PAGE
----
Mutant prevention concentration (MPC) has been proposed as a new measure of antibiotic potency by which the ability to restrict selection of resistant mutants is evaluated. To determine whether MPC provides potency information unavailable from the more customary measurement of the MIC, 18 fluoroquinolones were examined for their ability to block the growth of Mycobacterium smegmatis and to select resistant mutants from wild-type populations. Both MPC and MIC were affected by changes in the moiety at the fluoroquinolone C-8 position and in alkyl groups attached to the C-7 piperazinyl ring. When eight resistant mutants, altered in the gyrase A protein, were tested with fluoroquinolones having either a methoxy or a hydrogen at the C-8 position, the MIC for the most resistant mutant correlated better with the MPC than did the MIC for wild-type cells. For C-8 fluorine derivatives, which were generally less active than the C-8-methoxy compounds but which were more active than C-8-hydrogen derivatives, the MICs for both the mutant and the wild type correlated well with the MPCs. Thus, measurement of the MICs for wild-type cells can reflect the ability of a quinolone to restrict the selection of resistance, but often it does not. With the present series of compounds, the most potent contained a C-8-methoxy and a small group attached to the C-7 ring.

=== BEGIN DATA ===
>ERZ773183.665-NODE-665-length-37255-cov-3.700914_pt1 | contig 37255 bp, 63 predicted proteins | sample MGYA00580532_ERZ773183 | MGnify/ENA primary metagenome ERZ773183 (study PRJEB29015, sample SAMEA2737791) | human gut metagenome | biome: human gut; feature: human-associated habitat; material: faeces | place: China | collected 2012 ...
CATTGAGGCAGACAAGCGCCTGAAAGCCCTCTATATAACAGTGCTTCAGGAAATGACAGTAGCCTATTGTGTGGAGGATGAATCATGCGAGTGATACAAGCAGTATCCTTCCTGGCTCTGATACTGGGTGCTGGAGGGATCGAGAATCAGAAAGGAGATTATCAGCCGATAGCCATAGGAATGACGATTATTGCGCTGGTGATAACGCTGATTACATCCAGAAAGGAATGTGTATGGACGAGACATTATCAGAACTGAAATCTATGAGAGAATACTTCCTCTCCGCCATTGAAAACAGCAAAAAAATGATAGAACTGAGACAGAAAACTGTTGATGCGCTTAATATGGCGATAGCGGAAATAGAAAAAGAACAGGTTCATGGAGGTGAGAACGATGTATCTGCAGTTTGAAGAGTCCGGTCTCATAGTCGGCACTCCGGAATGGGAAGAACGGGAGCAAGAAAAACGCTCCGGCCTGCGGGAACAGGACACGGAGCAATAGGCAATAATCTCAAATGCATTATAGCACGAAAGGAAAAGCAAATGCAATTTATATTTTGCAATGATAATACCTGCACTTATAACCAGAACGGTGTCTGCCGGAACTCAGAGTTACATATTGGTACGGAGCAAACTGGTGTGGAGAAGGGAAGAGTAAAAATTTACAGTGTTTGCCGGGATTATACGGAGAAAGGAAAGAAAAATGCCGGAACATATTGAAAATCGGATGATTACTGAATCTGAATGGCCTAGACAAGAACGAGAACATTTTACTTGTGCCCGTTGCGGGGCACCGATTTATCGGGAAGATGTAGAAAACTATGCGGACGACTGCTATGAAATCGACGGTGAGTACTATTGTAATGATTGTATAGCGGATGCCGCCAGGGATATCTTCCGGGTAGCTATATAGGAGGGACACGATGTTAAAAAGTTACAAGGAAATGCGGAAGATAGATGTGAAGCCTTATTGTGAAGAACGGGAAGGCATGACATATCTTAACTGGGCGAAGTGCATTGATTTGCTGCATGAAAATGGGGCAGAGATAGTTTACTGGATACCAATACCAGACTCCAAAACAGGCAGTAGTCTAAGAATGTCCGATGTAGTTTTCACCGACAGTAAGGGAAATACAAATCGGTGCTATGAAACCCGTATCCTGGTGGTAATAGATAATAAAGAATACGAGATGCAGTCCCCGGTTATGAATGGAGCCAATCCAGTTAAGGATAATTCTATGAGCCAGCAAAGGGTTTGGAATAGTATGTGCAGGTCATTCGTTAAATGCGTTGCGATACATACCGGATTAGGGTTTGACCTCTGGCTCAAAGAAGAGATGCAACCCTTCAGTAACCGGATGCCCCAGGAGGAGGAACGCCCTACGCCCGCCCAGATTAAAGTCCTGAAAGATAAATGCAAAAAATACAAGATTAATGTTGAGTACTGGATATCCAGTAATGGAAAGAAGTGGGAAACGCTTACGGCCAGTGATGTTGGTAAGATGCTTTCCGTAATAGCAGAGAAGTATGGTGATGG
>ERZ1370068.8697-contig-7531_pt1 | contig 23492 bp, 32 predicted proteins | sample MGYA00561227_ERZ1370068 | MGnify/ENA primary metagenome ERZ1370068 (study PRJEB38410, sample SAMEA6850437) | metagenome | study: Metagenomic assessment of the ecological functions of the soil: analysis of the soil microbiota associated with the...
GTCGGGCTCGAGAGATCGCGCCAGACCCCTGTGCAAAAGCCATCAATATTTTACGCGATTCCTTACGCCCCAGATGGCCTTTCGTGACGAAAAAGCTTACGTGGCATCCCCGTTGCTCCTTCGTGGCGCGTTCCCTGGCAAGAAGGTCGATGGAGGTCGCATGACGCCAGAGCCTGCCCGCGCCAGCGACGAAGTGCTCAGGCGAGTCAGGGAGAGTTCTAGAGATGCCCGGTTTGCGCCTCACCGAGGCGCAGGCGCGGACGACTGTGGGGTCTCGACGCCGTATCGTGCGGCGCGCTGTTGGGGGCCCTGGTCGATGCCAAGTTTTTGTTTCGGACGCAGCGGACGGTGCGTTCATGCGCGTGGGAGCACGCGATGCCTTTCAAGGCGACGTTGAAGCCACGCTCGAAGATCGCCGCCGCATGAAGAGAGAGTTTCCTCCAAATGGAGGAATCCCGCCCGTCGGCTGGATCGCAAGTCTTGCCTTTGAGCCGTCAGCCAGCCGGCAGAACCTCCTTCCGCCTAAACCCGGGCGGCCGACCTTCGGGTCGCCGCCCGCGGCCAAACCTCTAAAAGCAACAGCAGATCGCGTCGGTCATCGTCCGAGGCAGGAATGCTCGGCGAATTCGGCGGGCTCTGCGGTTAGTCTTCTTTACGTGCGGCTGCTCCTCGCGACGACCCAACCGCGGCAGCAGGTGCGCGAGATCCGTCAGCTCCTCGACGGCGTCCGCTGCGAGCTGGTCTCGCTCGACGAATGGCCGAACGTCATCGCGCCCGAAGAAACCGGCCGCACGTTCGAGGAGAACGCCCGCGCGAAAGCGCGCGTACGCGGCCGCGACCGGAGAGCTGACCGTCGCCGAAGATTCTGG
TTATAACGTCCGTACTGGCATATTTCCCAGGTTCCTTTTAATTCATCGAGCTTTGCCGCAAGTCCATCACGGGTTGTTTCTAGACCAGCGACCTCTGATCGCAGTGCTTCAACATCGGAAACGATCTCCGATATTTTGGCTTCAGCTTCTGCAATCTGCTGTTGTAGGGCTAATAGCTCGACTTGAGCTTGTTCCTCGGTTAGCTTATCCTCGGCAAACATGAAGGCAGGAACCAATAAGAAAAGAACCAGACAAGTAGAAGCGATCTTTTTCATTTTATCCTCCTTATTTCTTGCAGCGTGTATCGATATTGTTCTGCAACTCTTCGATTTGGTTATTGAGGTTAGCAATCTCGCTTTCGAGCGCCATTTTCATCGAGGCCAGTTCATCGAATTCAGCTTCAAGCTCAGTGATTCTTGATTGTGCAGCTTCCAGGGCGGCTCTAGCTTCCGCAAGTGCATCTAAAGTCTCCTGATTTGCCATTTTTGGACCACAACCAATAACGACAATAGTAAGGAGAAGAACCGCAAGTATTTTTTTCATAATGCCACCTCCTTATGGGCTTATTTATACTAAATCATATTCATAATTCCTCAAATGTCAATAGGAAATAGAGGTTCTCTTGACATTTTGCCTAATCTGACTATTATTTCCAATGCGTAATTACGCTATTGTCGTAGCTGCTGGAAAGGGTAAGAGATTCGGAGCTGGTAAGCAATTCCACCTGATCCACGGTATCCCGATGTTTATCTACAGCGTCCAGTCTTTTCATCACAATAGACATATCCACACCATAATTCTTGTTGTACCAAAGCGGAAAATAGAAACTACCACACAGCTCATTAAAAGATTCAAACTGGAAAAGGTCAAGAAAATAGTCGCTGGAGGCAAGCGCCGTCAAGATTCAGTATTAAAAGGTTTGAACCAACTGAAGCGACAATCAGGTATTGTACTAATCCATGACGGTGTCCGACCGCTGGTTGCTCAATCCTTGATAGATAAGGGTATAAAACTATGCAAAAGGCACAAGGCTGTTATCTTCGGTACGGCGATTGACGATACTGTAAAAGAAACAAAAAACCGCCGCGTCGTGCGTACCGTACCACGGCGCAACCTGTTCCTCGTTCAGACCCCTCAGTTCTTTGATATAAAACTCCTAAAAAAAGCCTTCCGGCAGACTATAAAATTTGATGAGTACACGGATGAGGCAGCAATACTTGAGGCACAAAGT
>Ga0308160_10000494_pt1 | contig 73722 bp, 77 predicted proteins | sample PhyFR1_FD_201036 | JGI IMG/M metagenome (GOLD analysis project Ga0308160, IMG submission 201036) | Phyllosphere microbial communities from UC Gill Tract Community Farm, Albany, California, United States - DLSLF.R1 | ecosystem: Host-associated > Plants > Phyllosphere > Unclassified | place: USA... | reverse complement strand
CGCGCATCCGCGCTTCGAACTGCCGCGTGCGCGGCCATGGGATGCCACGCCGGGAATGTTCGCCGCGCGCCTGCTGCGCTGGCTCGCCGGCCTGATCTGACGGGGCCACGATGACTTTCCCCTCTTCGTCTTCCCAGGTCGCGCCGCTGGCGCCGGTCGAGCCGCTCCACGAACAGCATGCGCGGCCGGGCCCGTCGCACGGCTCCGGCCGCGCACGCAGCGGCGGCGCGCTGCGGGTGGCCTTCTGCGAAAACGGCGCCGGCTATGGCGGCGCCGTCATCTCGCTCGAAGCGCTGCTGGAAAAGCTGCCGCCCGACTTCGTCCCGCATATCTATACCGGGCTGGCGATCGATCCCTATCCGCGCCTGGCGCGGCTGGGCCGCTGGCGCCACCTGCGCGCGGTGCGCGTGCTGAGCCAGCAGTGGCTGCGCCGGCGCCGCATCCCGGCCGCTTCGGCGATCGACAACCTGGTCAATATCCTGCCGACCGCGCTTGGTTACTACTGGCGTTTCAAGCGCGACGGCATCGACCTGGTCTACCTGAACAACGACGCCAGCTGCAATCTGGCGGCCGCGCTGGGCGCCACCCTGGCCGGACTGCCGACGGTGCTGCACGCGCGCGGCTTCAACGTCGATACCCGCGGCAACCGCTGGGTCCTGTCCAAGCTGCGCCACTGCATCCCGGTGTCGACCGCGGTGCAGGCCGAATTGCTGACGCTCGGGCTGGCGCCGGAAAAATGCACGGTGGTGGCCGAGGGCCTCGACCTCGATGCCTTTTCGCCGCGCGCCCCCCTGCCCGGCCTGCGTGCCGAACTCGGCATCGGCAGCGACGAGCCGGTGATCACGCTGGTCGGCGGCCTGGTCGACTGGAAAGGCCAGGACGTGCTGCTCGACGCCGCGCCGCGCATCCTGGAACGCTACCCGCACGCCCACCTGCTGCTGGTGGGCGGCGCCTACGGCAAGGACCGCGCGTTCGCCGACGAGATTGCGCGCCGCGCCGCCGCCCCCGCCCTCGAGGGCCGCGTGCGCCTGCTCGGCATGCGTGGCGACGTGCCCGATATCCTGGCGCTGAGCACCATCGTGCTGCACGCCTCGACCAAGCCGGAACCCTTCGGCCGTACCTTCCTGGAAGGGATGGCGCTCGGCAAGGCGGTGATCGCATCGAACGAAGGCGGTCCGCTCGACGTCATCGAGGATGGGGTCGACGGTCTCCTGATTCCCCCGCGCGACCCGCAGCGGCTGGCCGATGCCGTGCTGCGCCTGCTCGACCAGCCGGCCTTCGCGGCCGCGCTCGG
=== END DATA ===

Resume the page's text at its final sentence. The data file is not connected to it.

All Science Journal Classification (ASJC) codes
- Pharmacology (medical)
- Infectious Diseases